Home Video Hovel: Paradise: Faith, by Aaron Pinkston
The second leg of Ulrich Seidl’s “Paradise Trilogy” shifts focus to Anna Maria, the sister of lovelorn Teresa, whose story was captured in Paradise: Love. As the title of Paradise: Faith would indicate, Anna Maria is on a search for spiritual fulfillment. She’s an old-school hardcore Christian who kisses a bedside portrait of Jesus every night before sleeping and kneels at a cross, whipping herself to atone for her’s and other’s sins. The opening scenes establish that Anna Maria doesn’t have much of a social life — she spends her vacation from work at home in a cycle of cleaning, praying and sleeping. Her faith in Jesus has replaced any earthly love or connection. When her Muslim husband unexpectedly returns home from a two year absence, the faith and purity she is desperately holding on to meets obvious challenges.
Thematically similar to her sister Teresa’s struggle to find love in an environment that only really offer sex, Anna Maria spends her time outside the home going door-to-door in poor immigrant neighborhoods looking to bring Jesus into the lives of these “lost” souls. The film is divided between Anna Maria’s home life, including her relationship with her husband, and four encounters she has with different people in the community.
Because of her hardened personality and radical beliefs, Anna is far from a sympathetic character. Her emotional struggles in the film are just as intense as Teresa’s in Paradise: Love, but it is really difficult to emotionally connect with her. She basically inhabits every self-righteous trait that turn people off to Christianity, but to the most extreme levels. As she’s trying to save those around her, she does so through hate instead of love. There are undoubtedly people out there who are as zealous in their love for Jesus as Anna Maria, but it is difficult to make that character feel full. When Anna Maria is at her most disturbing, though none of her actions are played for any comic effect, she feels so over-the-top. Overall, I don’t think the film is anti-religion or faith, targeting more the extreme section of this group. Still, because the character is not even slightly sympathetic all the bad that happens feels torturous to the audience, as well.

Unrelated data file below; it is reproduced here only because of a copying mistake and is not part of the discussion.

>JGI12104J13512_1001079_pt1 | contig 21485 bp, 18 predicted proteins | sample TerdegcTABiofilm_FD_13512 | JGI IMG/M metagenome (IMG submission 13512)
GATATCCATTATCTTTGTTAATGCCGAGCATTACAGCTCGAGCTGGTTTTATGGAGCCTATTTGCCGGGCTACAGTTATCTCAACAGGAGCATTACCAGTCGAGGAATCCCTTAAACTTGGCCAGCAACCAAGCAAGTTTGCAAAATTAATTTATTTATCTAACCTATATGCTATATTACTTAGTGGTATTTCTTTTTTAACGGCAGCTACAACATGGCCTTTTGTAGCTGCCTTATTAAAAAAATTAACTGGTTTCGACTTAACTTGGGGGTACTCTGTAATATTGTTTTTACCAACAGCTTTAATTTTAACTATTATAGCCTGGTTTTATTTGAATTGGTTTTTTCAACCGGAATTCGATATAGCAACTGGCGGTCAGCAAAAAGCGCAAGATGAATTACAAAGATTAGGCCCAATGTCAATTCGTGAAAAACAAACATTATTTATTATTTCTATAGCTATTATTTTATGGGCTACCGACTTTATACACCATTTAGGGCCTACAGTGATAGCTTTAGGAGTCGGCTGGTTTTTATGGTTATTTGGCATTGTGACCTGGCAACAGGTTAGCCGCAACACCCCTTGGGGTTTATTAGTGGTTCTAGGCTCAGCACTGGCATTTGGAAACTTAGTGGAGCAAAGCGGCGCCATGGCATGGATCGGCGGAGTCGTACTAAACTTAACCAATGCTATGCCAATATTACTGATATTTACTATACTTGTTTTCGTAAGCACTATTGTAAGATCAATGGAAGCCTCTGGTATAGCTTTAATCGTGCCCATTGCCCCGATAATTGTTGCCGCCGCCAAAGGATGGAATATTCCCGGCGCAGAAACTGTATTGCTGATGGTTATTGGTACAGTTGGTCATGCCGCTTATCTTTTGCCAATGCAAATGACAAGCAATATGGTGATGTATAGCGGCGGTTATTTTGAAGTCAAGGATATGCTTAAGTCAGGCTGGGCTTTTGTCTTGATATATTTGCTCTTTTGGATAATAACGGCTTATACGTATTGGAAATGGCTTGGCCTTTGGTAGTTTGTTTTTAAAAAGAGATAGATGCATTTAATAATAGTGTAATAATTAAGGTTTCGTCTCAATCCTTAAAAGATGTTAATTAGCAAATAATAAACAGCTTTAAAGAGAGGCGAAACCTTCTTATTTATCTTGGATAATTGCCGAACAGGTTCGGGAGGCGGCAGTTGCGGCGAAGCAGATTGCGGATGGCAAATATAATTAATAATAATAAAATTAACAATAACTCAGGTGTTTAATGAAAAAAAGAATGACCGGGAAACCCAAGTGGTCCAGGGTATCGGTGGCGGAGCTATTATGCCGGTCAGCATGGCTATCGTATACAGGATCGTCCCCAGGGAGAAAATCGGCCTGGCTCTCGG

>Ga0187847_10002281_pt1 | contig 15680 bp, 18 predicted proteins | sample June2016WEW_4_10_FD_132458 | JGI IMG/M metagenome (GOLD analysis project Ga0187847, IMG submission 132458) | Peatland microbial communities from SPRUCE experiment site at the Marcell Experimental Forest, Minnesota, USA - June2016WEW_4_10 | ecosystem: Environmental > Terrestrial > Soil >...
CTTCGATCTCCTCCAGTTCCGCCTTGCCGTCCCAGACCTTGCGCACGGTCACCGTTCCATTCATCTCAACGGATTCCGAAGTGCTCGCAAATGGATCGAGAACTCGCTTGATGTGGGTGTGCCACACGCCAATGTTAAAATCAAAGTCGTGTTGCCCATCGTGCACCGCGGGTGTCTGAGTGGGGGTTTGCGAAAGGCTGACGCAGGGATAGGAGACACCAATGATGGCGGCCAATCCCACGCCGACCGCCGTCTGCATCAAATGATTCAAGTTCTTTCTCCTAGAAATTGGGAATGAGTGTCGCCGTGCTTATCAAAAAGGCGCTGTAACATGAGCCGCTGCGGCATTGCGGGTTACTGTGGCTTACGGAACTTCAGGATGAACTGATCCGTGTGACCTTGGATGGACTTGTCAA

It doesn’t help that the film is openly at odds with her. When she is out in the community she is working against characters at the very opposite end of the spectrum. For example, one particularly difficult scene pits her with an alcoholic prostitute. At another point, she just happens to stumble into an orgy that seems to be taking place in a public park. As she encounters sinner after sinner, it feels like a cruel joke, like she is being punished. There is one exception, the best scene in the film, where Anna Maria has an argument with an older, unmarried couple living together — the discussion has its share of tension and disagreement, but it doesn’t feel oppressively dark.
The film’s central conflict is between Anna Maria and her husband, Nabil. At first, Nabil feels like the character the audience can connect to, as his mission is to rekinder the love that he and his wife once had. When he realizes Anna Maria’s ultra-religious turn is all too radical and too permanent, he changes from the simple and nice guy we first met into a nearly equally hateful and hardened person. Quickly, their relationship becomes incredibly combative, leaving no hope for any sense of any emotional solace.
Though Paradise: Faith is much less successful than its predecessor, I am still interested in seeing this trilogy through. The film is relentless, every bit as difficult to watch as Paradise: Love, but not nearly as compelling or emotionally complex. Much of the praise I had for Seidl’s directing style remains the same, as he pushes hard to challenge the audience — he is by no means a subtle filmmaker. His unrelenting style has been proven to work as long as there are characters that can grow through their tough situation. Hopefully the third film in the trilogy, Paradise: Hope, has an apt title.